For the most part, the things that I write about on this website are positive. Traveling is generally a positive experience, and like anything, when you look back at your travels you tend to remember the good stuff.
But sometimes a destination can be so over hyped or leave such a bad taste in your mouth, that you don’t ever want to go back. And that’s okay. That’s how we learn. Like trying new foods, you’ll never know if you like it or not unless you try it.
My experience in Rio de Janeiro was very disappointing, but first let me touch on some of the things that I did enjoy.
Most notably, our hike to Christ the Redeemer was spectacular. It was challenging, it was fun, it was rewarding, and it was by far the best part of our trip to Rio. If you do one thing in Rio, do that.
A couple other highlights of our time in Rio de Janeiro consisted of Escadaria Selaron in the Santa Teresa neighborhood and the views from the top of Sugarloaf Mountain. Also, Uber was awesome in Rio. Even though it appeared that Uber drivers could not operate at the airport (GIG), we used them almost exclusively in and around Rio, and they were always great.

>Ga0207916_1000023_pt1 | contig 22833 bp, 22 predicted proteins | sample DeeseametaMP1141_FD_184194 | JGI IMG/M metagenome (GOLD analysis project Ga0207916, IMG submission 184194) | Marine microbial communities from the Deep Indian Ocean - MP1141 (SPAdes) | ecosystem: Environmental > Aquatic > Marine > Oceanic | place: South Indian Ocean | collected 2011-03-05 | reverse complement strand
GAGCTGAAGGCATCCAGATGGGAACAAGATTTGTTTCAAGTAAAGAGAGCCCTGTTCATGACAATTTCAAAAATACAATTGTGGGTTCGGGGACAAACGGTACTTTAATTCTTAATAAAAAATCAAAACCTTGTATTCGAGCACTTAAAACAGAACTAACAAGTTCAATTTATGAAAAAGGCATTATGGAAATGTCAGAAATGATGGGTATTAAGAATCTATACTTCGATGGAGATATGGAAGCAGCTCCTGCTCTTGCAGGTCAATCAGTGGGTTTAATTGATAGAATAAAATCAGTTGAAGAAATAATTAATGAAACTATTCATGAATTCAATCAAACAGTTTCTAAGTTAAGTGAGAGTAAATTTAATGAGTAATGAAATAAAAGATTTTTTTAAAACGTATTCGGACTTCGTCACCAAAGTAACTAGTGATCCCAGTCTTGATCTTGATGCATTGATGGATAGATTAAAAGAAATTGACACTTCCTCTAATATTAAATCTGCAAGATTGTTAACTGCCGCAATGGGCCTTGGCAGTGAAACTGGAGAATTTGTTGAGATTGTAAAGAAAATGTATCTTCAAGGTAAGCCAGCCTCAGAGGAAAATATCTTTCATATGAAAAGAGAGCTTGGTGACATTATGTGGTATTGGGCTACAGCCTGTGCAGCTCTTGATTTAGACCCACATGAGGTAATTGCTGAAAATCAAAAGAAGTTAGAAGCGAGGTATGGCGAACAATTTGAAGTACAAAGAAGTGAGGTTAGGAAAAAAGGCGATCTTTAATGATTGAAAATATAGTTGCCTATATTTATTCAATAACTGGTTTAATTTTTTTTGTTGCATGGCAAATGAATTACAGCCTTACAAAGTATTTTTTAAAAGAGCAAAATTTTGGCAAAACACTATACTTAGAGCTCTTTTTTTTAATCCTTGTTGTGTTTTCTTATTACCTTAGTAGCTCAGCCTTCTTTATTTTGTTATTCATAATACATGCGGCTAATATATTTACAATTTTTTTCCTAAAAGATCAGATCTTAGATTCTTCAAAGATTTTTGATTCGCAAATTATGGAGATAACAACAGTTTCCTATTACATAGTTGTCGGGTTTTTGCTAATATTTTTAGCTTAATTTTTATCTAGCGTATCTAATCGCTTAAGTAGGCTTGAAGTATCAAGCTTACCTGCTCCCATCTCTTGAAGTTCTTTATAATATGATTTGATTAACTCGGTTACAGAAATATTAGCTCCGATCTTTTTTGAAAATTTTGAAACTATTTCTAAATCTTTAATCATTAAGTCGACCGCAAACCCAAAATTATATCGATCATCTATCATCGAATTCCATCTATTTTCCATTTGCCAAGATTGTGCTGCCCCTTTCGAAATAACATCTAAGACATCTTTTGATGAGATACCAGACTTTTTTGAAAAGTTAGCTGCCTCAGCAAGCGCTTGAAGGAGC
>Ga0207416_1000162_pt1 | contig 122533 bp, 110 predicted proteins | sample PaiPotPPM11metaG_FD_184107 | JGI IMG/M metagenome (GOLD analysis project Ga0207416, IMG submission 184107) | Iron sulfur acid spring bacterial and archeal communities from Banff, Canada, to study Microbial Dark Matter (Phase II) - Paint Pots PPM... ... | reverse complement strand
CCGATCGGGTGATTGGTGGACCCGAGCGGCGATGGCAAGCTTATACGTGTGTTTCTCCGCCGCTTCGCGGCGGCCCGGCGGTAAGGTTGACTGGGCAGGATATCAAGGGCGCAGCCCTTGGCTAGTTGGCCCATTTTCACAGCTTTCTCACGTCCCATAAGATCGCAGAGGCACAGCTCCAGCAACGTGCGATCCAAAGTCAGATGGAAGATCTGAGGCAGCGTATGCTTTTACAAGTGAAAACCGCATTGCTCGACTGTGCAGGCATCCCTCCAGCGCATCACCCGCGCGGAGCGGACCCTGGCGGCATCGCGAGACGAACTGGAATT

Those were the highlights.
So what made Rio so disappointing?
The smell of sewage all along Copacabana and Ipanema. Prior to traveling to Rio I had read reports of Rio’s contaminated water, but in person the smell was terrible, especially after it had rained. I lived in Iraq for 15 months where trash piled up on the streets, and I lived in Korea downwind from a kimchi fermentation farm, but the smell in Rio was worse. For a city about to host the 2016 Olympics with numerous open water events, and after multiple promises to clean up the water/sewage system with no results, this was a major disappointment.
Our hotel was right on Copacabana, but we found both Copacabana and Ipanema to be over hyped. Aside from both beaches having songs written about them, I really didn’t find them to be anything special. The nicest stretch of beach, in my opinion, was Leblon because it had access to much better restaurants and shops.